"One if the things I realised from these talks was that the old-timers are not only learning to fly Pups expertly but they're new to air fighting." Until May 1917, 46 Squadron flew Nieuport two-seater reconnaissance planes. "Their first operational flights started only nine days before I arrived on the 22nd."
     May 26th (Diary). "On the way back from La Gorgue [cemetery to visit the graves of Gunnery and Stephen], discussing Gunnery's collision Barrager spoke of the time the machine took to get to the ground, even with one wing crumpled back. . . . He had a long way to go, over three miles, with ample time to escape if only he'd had a parachute. Somebody asked why we don't have them. Hundreds of lives would be saved. After all, the balloon chaps do have them, and use them often. . . . [W]hy can't machines be made to accommodate a parachute? Every pilot would sacrifice a little performance to have a chance of escape from break-ups and flamers. It would be a great boost for morale."
     May 31st. First air fight with "six Albatros D-IIIs".

Part Three..The Battle of Messines
From June 1st to June 14th.
     June 1st (Diary). "Last night I lay awake thinking of my narrow squeak in my first scrap. That group of bullet-holes behind my back, plus having a jam in the middle of a dog-fight. The odd thing is that I didn't have time to be scared, it all happened so quickly. . . . It's only later on, especially when you get to bed, that you begin to think about what might have happened."
     June 4th. "I was in another scrap today, and this was a real one, with a Hun shot down, the first the squadron has had confirmed since it re-equipped with Pups. Courtneidge led me and Odell on an early (7.45) O.P." (Offensive Patrol - a flight 1 to 10 miles over the German side of the lines.) "Courtneidge claimed his Hun and I confirmed it."
     June 5th. "The squadron has two big D.O.P.s today." (Distant Offensive Patrol - a flight 10 to 15 miles over the German side of the lines.)
     June 9th (Diary). "I keep thinking of the flamer today. The pilot jumped. He had a light-yellow flying coat, and it bellied out, momentarily checking his fall, like a parachute, so that the machine left him behind. Then he turned over and dived after it, alongside the column of black smoke. A horrid sight. . . . The Hun pilot could easily have got away with it if he'd had a parachute, he'd enough time to get clear before his plane lit up."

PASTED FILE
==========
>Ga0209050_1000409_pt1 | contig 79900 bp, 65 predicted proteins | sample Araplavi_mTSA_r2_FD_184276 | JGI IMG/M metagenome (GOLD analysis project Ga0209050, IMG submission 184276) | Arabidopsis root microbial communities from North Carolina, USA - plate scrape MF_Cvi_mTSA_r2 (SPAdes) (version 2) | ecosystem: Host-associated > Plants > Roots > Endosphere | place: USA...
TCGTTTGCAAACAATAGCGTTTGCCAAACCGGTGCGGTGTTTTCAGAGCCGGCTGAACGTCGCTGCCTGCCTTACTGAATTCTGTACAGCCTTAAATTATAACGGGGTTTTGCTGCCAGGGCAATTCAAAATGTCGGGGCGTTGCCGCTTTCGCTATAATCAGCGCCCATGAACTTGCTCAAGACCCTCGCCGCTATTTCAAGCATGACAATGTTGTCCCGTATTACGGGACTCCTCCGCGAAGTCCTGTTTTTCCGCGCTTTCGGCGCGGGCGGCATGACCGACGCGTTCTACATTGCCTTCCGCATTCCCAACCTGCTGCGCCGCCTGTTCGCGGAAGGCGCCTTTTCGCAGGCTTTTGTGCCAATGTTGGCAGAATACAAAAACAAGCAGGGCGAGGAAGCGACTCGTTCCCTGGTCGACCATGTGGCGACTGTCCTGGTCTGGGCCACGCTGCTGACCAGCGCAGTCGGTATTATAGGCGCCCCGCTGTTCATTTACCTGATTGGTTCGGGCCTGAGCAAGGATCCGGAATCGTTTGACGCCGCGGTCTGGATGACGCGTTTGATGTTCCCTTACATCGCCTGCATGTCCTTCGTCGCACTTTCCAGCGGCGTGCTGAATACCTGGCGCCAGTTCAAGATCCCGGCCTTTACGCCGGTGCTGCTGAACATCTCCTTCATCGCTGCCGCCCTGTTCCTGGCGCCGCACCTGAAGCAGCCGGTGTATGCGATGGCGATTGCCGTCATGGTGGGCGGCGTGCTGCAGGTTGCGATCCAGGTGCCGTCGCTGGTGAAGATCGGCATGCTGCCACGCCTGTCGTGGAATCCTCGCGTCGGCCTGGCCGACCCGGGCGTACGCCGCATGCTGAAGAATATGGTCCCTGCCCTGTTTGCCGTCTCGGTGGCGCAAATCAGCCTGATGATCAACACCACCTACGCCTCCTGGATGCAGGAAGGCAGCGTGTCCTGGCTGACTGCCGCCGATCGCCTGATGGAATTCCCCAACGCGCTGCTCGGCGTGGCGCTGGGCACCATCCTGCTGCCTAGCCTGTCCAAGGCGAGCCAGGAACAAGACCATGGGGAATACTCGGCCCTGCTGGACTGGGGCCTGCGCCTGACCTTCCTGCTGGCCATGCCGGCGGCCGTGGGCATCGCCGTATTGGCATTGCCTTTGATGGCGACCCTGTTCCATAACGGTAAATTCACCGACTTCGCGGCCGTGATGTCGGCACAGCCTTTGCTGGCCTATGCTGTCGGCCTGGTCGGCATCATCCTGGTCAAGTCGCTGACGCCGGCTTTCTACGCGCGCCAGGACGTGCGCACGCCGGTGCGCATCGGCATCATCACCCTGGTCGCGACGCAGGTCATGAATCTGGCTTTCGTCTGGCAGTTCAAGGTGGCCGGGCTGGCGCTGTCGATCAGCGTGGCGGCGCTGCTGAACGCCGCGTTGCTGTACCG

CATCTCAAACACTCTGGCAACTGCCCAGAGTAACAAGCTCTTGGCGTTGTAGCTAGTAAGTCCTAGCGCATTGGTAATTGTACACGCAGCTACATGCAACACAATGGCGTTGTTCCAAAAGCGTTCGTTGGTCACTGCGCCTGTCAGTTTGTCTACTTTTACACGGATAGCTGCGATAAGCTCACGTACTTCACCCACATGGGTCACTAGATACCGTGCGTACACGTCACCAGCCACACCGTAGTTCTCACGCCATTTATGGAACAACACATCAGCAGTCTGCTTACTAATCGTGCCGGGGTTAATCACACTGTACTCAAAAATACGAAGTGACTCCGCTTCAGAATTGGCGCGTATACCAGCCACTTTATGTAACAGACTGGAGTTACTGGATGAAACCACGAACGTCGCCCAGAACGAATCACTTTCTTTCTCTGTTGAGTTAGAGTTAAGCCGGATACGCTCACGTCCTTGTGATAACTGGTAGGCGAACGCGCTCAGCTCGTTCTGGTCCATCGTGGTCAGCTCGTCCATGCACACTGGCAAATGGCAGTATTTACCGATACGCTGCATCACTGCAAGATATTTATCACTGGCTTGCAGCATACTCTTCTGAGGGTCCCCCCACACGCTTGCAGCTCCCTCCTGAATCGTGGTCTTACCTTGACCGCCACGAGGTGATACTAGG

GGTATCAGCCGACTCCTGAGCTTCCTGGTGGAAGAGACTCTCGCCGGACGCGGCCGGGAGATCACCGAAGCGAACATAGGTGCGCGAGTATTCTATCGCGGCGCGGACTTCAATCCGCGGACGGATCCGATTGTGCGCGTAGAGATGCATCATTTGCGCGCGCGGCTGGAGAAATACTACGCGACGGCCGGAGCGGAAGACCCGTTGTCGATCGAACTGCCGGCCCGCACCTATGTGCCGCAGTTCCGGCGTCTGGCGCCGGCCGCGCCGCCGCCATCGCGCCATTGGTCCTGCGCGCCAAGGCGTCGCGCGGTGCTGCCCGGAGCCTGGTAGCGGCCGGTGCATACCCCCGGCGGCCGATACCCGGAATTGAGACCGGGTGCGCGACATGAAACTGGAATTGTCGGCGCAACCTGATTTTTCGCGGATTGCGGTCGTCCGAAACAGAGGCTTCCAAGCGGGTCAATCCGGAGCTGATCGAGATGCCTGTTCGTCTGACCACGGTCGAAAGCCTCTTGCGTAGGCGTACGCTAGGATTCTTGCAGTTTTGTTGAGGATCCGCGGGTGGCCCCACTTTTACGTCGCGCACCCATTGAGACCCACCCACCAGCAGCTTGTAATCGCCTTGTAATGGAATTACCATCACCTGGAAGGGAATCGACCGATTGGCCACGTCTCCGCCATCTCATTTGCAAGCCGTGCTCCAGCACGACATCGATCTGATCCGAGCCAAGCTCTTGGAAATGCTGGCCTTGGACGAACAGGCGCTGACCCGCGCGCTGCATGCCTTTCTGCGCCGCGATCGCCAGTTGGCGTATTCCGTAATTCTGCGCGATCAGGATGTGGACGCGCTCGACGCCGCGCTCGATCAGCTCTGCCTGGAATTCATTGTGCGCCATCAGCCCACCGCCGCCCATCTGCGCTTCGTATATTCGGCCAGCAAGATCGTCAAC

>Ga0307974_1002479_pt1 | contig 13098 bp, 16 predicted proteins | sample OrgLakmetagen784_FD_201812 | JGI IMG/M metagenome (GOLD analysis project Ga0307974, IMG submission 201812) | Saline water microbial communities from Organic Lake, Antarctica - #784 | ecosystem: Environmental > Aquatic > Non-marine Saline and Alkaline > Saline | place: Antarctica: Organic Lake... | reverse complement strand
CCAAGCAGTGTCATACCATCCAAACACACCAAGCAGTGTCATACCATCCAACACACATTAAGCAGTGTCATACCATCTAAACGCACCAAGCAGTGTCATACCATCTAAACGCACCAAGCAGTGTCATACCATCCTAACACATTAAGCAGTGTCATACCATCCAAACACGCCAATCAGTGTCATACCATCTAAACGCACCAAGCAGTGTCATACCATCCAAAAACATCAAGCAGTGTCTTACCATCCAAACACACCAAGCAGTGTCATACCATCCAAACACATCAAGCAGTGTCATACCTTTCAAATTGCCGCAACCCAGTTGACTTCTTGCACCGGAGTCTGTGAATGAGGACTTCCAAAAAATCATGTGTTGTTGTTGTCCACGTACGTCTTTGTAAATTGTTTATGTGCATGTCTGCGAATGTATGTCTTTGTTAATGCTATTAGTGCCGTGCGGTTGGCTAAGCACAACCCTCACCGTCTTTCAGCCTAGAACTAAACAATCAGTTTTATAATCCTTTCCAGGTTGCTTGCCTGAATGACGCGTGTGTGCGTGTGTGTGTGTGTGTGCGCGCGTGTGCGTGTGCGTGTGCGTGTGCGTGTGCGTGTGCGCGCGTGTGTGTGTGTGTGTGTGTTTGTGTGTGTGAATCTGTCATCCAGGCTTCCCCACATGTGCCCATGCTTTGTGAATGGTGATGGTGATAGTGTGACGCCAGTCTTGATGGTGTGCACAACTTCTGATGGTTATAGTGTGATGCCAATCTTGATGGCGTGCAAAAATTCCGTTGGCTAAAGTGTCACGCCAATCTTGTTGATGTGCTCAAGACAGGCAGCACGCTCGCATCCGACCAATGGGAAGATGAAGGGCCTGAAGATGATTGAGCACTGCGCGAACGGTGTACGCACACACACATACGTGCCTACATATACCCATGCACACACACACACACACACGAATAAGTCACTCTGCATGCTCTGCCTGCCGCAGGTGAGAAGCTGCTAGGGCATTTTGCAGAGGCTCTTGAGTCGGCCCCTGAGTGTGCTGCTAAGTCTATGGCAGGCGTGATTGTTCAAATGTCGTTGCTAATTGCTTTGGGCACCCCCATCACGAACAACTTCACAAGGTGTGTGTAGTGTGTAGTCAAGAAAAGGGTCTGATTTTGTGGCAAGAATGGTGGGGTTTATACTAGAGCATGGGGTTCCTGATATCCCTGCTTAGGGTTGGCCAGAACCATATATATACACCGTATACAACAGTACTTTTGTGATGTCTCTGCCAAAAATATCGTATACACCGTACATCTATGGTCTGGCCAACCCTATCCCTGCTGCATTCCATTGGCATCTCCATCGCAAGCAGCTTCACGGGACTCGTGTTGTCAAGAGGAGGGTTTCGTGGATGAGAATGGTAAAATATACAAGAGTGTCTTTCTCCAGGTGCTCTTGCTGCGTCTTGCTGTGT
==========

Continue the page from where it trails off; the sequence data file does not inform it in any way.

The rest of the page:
June 12th. "Another new man, Fleming, has arrived, who makes the seventh since I joined the squadron . . . ." In AGL's first three weeks with 46 Squadron, out of a total of eighteen pilots the squadron lost seven. 

Part Four....The Vimy Front
From June 17th to July 10th.
      June 24th. "As we watched [the front], a balloon to the northwards lit up . . . We saw two parachutes beneath, like white parasols, and through field glasses spotted the dark blobs below which were the observers, going down very slowly . . . ."
      June 29th. "[Flight leader] Scott left [our patrol] because he'd shot away half his propeller. The Sopwith-Kauper interrupter gear with which the Pup is fitted is complicated mechanically, and sometimes goes wrong, and then the bullets go through the prop. It's this gear which slows down the rate of fire of the Vickers. In the air, when you press the trigger, instead of getting the fast rattle of a ground gun, you have a frustrating pop! pop! pop! pop! The Huns have a much more efficient gear, for the Spandau fires very fast."  ['Spandau' refers to a license-built Maxim machine gun built at the Spandau Arsenal, Berlin. The British Vickers company had purchased the Maxim company before the war. The Vickers machine gun was a Maxim gun with slight improvements. Thus, the British and Germans used essentially the same machine gun throughout the war.] The reduced firing rate of its gun was a severe handicap to the Sopwith Pup.
     July 8th. "Such wonderful news! It is 5 a.m., and we're all up, dressed, ready to fly to England! Yes, the squadron is coming to England."

Part Five.....Air Defence of London
From July 11th to August 30th.